I was wearing the USA jersey that I wore some forty years ago in a multi-nation European tournament in Switzerland. I told Jon that I was going to try to play more often this winter.

The next abnormal thing on the agenda was that Barbara went out to Seattle for ten days and I stayed home -- by myself, without adult supervision of any kind.

Barbara was going to Seattle to help with our daughter's four kids while she and a friend prepared for a grand opening of their new business (a nail salon). Barbara and I had just been out there together this summer and I didn't see a need for me to go again; I would be excess baggage.

Then came a timely phone call from an old friend from way back, Bill Murray. Bill and his wife Tracy live in Nantucket. "It's time," he said.

A man of few words, he was saying that it had been too long since I had been in Nantucket and that I should get my ass there. "You know, Bill," I said immediately, "you're right.  I'm coming."

We decided then and there that I would  go to Nantucket for three days, starting on December 6, the very day Barbara was flying to Seattle.

She had no problem with that. We may be married, but we are both as free as birds. Actually, didn't I say earlier that I AM a bird? I thought so. And if suddenly out of the blue sky, I chirp that I'm gonna fly off to Nantucket, I know I  do so with Barbara's love and support.

Same the other way around, of course.

Being the adult in our household, Barbara immediately started working on making sure I didn't get lost (map-questing directions to Hyannis), have everything I need (taking charge of my packing), and making sure I know what has to be done while in the house by myself (detailed to-do list).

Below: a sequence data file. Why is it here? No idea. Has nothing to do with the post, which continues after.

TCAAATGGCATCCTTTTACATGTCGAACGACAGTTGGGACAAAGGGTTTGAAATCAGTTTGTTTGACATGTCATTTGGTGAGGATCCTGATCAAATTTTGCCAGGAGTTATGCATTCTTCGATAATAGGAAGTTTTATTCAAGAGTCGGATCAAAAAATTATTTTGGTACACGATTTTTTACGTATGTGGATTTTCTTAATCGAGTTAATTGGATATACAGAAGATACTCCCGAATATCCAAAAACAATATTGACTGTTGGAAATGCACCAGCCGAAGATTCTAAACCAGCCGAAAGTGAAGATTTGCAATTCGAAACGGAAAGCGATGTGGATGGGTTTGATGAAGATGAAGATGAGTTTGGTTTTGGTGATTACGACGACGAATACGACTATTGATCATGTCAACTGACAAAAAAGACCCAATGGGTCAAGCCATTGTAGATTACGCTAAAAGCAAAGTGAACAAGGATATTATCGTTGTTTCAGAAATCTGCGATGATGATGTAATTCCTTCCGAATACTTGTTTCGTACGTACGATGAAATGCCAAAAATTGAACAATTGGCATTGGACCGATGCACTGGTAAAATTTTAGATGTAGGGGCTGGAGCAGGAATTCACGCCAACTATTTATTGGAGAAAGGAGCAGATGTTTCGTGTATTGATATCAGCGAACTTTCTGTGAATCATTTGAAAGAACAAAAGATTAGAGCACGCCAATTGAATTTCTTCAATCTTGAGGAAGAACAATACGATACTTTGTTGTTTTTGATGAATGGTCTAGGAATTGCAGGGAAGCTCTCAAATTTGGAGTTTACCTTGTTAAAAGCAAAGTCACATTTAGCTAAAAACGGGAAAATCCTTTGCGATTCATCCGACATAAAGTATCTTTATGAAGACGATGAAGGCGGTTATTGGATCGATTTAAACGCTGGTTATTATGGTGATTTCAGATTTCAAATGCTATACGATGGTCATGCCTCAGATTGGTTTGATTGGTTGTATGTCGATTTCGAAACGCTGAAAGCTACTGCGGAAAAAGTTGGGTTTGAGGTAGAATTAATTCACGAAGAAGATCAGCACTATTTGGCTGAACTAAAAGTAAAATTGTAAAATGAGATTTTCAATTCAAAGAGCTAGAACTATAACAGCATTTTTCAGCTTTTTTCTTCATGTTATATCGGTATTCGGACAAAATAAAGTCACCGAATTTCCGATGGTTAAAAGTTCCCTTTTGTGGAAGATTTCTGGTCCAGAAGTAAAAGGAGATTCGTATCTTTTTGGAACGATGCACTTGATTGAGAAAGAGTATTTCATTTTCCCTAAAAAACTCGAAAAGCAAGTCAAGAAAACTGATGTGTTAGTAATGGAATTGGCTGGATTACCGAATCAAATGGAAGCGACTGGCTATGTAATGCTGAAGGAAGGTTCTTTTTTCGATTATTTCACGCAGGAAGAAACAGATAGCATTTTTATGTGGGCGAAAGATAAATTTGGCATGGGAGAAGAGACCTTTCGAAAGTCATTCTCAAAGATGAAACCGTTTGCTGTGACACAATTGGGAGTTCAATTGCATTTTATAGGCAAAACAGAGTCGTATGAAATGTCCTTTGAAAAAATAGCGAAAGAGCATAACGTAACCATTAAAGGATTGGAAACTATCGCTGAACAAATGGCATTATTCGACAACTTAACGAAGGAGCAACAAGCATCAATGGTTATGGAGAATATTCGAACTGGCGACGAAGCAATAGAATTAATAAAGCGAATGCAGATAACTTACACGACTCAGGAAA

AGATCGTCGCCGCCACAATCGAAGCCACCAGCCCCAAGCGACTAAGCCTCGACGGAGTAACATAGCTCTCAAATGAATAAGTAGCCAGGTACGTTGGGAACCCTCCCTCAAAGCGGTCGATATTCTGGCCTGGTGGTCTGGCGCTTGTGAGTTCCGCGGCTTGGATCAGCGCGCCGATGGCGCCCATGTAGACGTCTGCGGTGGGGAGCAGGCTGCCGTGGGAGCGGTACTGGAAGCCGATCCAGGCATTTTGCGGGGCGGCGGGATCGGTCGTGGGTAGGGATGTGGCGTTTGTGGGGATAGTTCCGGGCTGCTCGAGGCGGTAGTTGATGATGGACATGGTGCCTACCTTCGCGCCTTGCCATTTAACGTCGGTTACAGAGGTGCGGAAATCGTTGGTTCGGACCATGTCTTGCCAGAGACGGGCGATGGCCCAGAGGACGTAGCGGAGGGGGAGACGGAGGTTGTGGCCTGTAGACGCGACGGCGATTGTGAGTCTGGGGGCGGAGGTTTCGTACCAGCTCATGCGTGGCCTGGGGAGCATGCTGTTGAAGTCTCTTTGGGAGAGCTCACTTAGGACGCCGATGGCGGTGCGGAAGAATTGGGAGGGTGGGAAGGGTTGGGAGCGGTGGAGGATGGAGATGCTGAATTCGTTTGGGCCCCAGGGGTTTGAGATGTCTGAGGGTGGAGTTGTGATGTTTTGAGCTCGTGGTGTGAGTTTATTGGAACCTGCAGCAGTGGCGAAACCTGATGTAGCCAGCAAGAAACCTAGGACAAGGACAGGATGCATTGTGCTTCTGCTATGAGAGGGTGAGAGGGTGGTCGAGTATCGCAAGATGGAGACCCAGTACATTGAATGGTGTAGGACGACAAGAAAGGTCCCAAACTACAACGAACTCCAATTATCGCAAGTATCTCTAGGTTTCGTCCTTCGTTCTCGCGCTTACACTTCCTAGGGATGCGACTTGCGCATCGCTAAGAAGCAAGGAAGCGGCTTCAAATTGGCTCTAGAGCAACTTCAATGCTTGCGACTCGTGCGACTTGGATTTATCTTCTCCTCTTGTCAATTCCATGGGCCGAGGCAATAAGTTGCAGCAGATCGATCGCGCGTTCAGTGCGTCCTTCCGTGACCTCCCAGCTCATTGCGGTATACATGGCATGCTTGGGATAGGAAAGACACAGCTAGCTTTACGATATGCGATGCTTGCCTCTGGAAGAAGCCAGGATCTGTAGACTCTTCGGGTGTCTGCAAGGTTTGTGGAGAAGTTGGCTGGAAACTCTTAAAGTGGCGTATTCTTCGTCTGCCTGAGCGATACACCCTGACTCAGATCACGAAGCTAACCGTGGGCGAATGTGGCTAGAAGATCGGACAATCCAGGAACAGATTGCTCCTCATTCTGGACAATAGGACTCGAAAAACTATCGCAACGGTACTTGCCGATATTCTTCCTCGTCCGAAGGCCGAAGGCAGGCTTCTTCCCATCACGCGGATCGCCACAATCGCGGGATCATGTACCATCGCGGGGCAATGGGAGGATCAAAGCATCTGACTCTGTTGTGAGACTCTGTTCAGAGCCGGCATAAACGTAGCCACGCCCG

Then December 6 came. After goodbye hugs in the kitchen, I drove off at 9 am.  At 3 pm, the limo came to take Barbara to Boston for the flight to Seattle. Texting each other along the way, we both made it safely to Seattle and Hyannis.

I arrived in Hyannis about noon, in plenty of time for the 2:30 ferry.  With time to kill, I started walking up to Main Street. After a sandwich at a homey little restaurant, I just kept walking, soaking up the street's beauty and imagining its stories and fabled history.

And, wouldn't you know, I came to a veritable treasure of Hyannis  history, the JFK Museum. I didn't even know that Hyannis had such a place.

I went in and spent a solid hour visiting Camelot. Hyannis, after all, was the legendary summer home of the Kennedy clan. Below is a group shot of the clan from the early Hyannis days.

The photo on the right is of Jackie Kennedy at Hyannis Port in August of 1960. It was after the Democratic convention and before the national election. I had never seen these photos of happy Kennedy times before the tragedies to come.

While in the JFK Museum, I could not help recalling President Kennedy's assassination. I was in the little village of Kisii in Kenya, East Africa, getting my 1961 red VW serviced. I was teaching in Kenya.

The Asian mechanic came up to me with hands clasped, head bowed. In a soft, halting voice, he said, "Sir, I'm so sorry sir, but I must tell you that your President, President Kennedy, he has been shot. The radio says he is dead. I'm so sorry, sir."

And he backed slowly away. I was the only American in the village. One after another, Africans came up to me and expressed sorrow at the loss of my President. Those were the days when Americans were not only respected but loved.